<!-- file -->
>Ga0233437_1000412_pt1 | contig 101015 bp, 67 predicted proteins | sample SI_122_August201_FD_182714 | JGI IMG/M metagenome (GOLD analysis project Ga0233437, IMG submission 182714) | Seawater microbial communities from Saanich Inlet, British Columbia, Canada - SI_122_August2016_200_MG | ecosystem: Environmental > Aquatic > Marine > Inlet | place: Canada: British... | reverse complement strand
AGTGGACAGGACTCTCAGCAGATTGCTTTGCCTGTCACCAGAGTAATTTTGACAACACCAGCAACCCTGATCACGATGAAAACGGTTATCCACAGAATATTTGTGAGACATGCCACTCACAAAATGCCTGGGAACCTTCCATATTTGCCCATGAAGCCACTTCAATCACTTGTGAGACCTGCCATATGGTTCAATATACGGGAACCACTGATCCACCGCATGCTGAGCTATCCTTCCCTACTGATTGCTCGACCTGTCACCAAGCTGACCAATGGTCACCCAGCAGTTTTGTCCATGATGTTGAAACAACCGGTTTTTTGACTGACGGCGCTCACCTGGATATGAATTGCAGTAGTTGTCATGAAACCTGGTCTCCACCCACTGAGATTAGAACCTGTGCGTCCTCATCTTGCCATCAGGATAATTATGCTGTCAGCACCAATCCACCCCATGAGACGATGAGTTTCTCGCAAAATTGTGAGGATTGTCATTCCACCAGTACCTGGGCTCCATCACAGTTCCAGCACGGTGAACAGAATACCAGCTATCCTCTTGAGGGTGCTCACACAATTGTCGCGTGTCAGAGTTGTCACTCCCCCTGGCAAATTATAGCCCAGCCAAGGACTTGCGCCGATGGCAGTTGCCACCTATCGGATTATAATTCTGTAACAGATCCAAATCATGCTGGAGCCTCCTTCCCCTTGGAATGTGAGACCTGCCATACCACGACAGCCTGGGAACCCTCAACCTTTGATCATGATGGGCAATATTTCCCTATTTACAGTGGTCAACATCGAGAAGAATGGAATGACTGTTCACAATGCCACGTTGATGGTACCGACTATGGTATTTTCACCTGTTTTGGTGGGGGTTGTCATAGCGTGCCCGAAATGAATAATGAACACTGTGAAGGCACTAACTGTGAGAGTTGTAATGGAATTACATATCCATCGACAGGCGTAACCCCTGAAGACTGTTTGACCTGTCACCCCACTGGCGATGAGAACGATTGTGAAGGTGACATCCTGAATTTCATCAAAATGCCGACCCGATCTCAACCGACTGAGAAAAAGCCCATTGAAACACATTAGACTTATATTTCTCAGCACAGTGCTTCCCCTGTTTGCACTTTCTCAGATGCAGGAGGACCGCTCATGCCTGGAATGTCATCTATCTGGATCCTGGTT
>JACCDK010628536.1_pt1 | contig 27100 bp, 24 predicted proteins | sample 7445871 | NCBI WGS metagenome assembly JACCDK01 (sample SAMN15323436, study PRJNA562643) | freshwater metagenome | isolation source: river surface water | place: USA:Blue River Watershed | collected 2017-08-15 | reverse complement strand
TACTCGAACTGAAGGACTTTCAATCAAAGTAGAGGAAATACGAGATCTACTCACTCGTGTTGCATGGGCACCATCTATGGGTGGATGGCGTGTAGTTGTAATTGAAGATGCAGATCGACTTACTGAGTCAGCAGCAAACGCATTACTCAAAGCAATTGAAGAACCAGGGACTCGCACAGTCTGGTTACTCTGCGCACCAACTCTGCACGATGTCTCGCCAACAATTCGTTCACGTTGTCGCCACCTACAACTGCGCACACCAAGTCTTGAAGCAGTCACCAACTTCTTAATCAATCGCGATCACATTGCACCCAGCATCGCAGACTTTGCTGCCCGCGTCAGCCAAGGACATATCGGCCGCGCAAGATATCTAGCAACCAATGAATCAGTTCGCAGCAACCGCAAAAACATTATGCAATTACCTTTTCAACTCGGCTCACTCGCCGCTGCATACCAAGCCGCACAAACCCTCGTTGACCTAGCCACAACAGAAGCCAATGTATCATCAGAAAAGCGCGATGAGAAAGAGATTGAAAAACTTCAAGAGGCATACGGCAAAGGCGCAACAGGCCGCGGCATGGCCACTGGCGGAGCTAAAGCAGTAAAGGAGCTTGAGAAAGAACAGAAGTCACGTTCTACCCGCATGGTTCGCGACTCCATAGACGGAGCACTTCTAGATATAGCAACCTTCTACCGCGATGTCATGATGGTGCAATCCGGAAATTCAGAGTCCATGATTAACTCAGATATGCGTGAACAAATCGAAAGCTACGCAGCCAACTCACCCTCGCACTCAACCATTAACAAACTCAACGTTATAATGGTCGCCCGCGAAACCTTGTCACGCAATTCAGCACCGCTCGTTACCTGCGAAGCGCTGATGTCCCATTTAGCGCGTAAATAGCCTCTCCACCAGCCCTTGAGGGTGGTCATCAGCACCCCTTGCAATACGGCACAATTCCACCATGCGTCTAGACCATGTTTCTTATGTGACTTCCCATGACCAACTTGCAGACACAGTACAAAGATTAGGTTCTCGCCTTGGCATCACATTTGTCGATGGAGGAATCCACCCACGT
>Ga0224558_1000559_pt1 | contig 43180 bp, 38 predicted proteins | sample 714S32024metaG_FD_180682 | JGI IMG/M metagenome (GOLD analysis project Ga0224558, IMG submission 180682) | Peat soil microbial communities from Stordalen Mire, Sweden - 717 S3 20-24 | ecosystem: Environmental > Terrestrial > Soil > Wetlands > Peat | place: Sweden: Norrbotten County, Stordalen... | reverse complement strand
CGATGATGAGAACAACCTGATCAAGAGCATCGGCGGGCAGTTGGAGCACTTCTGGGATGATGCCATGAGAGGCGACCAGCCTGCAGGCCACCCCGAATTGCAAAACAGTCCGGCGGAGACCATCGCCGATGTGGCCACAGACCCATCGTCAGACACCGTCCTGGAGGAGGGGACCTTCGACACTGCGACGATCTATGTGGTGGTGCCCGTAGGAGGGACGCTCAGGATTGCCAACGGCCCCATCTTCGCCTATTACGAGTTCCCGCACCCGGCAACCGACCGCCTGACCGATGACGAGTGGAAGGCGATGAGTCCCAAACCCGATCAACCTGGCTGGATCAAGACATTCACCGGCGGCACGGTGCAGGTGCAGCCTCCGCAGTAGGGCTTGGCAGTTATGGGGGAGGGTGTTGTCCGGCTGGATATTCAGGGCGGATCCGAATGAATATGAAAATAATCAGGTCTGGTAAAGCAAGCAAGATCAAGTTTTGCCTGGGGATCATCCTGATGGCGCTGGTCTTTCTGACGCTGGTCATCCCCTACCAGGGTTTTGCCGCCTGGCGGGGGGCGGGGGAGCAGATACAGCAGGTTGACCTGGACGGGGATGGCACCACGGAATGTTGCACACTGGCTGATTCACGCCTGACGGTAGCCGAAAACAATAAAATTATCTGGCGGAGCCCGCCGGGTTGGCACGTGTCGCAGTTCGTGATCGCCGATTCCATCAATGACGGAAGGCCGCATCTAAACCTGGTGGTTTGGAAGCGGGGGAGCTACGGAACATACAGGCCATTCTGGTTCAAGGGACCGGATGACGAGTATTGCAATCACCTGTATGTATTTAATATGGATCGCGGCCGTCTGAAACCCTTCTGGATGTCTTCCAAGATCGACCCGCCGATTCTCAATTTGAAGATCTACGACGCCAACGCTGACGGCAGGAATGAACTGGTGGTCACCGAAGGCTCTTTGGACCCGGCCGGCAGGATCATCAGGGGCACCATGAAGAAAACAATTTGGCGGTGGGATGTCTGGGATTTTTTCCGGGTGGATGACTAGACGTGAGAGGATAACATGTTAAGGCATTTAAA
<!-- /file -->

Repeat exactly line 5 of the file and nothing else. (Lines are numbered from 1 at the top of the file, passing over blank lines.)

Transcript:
>Ga0224558_1000559_pt1 | contig 43180 bp, 38 predicted proteins | sample 714S32024metaG_FD_180682 | JGI IMG/M metagenome (GOLD analysis project Ga0224558, IMG submission 180682) | Peat soil microbial communities from Stordalen Mire, Sweden - 717 S3 20-24 | ecosystem: Environmental > Terrestrial > Soil > Wetlands > Peat | place: Sweden: Norrbotten County, Stordalen... | reverse complement strand